Jo Siffert died at Brands Hatch on 24th October 1971. Paul Tarsey was at the circuit that day and it had a profound effect on the way he viewed the sport he loves.
To put things in perspective, you have to think about the way Formula One was run in the 1970s. Formula One was simply a formula, a set of regulations to which cars were built and a number of races were run all over the world to that set over regulations. Some counted towards the World Championship and others did not. Britain had more races than anyone else and it was not unusual for the odd event to be slotted into the calendar to suit the sponsors wishes. Thus the world championship victory race sponsored by Rothmans was scheduled for the 24th of October 1971 was run to recognise the newly-crowned Jackie Stewart’s success. The race was run to Formula One regulations with a number of Formula 5000 cars in the entry to make up the numbers.
Although the championship season was over, BRM were running strongly and were making signs that they would be the team to watch in 1972. To support this idea Jo Siffert put his Yardley McLaren BRM on the pole ahead of the rest of the field. He made a poor start but began a strong run up the field and was in fourth place by lap 15 when his car ran off the road at the approach to the fast right-hand bend at Hawthorns on the Brands Hatch Grand Prix loop. The accident itself was not huge but was large enough to rupture the fuel tanks of the car which immediately burst into flames.
Race organisers and marshals were well aware of the dangers of fire and indeed the marshals on scene were dressed in a silver heat resistant suit which was supposed to allow them to go into the flames to retrieve a driver from a burning car.Siffert’s car was very quickly an inferno and it was clear that this was a major accident. Footage from the time shows a suit equipped marshal having trouble getting into the flames to rescue the stricken driver. The reason that the marshal was unable to carry out his tasks we shall never know. Jo died at the scene from lack of oxygen as so often happened in fiery accidents and ironically his other injuries were minimal and would not have been life-threatening.
I was at Brands Hatch that day and saw some of the events occur before my eyes. Thankfully I was not at the scene of the crash but had decided to watch the race from South Bank behind the pits. As soon as the accident happened the race was stopped immediately and I recall seeing the clerk of the course driving his road car to the accident site as quickly as he possibly could. Sadly, because of the way the car had come to rest, the track was blocked, causing many drivers to come to a stop right at the scene. The effect that that must have had can only be imagined. As was then the case no announcement was made but racing was immediately abandoned for the day.
As a spectator I had no idea of the severity of the accident and took the race stoppage as an opportunity to walk across to the paddock to soak up some of the post race atmosphere. My fears were heightened however when the BRM was brought in to the paddock covered in a tarpaulin and placed in a lock up. To this day I do not know whether Jo’s body was still in the car. Shortly afterwards there was a call over the paddock PA which called BRM boss Louis Stanley to the paddock office to accept his pre-booked call to Switzerland. In those days there was no such thing as a direct dial international call and all such conversations needed to be pre-booked with an international operator.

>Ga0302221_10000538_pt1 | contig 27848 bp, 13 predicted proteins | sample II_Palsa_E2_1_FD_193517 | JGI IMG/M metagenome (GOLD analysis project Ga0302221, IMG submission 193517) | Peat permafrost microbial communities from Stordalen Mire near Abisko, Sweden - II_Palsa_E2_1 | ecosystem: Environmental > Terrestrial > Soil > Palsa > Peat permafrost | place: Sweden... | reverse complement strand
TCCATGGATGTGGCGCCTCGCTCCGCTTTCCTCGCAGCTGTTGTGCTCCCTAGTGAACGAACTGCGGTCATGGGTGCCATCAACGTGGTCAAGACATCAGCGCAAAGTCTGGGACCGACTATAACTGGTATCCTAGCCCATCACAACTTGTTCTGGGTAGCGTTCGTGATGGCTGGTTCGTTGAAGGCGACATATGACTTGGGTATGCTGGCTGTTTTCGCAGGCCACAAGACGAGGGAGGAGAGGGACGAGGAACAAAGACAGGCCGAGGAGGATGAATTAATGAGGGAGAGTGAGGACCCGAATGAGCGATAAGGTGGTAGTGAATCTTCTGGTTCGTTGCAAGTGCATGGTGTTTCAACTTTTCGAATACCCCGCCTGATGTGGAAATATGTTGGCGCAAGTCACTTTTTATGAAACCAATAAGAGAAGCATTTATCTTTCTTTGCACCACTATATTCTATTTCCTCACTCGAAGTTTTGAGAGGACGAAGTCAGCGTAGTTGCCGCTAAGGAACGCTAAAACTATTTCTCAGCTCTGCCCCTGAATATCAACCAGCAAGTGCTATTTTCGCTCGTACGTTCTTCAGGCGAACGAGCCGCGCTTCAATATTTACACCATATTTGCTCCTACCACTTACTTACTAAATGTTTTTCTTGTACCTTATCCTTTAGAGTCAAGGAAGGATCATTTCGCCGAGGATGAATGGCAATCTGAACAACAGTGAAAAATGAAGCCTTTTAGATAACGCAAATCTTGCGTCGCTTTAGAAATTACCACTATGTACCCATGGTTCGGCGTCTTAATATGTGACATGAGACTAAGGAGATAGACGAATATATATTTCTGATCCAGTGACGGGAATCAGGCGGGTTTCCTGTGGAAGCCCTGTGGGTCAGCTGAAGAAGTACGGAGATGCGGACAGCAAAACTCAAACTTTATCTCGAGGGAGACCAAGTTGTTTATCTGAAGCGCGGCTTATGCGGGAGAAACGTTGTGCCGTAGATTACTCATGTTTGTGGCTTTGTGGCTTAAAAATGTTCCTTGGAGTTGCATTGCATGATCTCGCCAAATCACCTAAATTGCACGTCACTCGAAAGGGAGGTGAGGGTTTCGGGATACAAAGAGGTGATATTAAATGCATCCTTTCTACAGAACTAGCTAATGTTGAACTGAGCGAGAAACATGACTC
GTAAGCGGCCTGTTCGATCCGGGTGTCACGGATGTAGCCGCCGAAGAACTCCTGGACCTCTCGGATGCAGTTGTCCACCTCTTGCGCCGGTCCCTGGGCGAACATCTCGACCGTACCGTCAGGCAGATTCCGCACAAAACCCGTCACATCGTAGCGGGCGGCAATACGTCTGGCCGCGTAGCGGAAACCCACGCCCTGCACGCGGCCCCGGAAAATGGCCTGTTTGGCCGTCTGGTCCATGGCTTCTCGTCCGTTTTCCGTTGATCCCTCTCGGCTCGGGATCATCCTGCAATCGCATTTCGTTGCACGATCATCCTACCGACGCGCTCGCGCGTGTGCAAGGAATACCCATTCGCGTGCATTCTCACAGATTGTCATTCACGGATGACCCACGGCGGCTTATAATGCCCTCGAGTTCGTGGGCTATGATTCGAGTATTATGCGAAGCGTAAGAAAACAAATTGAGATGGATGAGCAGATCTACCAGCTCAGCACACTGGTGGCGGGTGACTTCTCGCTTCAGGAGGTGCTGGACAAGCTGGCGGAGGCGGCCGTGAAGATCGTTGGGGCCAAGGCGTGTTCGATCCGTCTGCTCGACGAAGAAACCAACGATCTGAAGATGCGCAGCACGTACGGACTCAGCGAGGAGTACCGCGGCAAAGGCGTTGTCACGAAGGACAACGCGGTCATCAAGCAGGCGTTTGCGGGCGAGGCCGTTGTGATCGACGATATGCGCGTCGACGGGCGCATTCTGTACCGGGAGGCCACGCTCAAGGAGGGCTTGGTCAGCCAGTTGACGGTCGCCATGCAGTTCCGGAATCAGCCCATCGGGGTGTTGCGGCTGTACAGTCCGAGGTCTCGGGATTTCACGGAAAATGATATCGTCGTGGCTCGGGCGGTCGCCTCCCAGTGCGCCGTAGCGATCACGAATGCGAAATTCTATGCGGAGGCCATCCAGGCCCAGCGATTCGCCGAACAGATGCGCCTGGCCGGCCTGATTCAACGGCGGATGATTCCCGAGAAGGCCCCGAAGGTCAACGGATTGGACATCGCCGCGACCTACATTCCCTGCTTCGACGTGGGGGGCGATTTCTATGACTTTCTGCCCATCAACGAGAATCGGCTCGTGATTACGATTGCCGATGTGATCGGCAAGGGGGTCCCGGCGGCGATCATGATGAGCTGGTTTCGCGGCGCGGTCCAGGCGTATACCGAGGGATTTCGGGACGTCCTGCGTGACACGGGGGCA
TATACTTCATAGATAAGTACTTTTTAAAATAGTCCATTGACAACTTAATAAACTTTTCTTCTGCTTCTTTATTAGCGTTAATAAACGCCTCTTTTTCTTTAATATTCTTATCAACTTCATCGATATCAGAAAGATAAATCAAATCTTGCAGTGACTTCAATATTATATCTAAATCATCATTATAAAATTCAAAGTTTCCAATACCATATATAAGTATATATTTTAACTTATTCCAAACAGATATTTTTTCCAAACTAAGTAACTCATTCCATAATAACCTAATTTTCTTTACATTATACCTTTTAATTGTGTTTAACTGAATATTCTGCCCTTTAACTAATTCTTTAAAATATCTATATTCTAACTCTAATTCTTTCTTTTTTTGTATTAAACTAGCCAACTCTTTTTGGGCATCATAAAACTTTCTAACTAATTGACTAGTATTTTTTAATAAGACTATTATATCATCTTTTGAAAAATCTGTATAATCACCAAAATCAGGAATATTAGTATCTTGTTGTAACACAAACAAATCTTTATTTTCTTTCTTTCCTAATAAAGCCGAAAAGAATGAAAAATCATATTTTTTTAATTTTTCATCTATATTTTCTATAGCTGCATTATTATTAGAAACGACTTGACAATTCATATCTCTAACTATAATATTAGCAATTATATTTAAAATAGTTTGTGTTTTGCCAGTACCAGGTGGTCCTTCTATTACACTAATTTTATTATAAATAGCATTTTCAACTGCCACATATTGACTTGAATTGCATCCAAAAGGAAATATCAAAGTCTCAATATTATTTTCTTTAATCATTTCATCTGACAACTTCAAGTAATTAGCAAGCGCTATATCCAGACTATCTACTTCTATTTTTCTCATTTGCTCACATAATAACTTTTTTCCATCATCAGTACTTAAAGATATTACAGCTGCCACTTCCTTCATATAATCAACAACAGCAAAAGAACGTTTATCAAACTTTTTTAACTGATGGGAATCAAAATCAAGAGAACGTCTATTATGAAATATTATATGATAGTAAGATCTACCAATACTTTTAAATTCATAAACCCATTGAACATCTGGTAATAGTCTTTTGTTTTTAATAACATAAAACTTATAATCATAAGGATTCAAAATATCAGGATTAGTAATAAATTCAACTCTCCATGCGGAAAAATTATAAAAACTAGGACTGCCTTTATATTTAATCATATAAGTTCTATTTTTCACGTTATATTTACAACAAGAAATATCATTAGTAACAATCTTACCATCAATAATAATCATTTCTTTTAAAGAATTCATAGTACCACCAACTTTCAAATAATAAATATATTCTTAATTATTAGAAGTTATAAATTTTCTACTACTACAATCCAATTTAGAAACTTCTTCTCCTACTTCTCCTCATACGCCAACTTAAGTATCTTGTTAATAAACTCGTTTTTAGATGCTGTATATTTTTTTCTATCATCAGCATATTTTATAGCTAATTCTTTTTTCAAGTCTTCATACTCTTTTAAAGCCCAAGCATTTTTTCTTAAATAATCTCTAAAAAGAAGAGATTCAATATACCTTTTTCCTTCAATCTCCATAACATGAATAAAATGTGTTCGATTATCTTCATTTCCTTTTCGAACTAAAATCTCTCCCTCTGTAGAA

Clearly by now it was pretty clear that this had been a very major accident although we had no idea just how serious it had been. We returned to our car parked on South Bank and whilst queueing to leave the circuit heard the sad news on the radio that Siffert had died.
This was my first experience of being at a race circuit when a driver died. I had been visiting races since the age of six and, particularly in those days, I was well aware that motorsport was indeed very dangerous. But the reality of being that close to a fatal accident had a profound effect on my view of the sport.
This was very much at the time when Jackie Stewart's campaign for safer racing was in full swing and there was much debate at the time. Diehards were often heard to say that not only was racing dangerous but that injury and even death were part of the sport, whereas Stewart and his colleagues in the Grand Prix Drivers Association continued to press for safer cars and safer circuits.
I suppose up until that point I have had a foot in both camps but the harsh reality of that day forever changed my view and of many other people as well.Nowadays the non-championship F1 races are long gone, but I have often found myself at Brands Hatch for some end-of-season race meeting or other, frequently in October. Taking a few minutes to walk onto the Grand Prix loop and to remember Jo Siffert is always part of my day.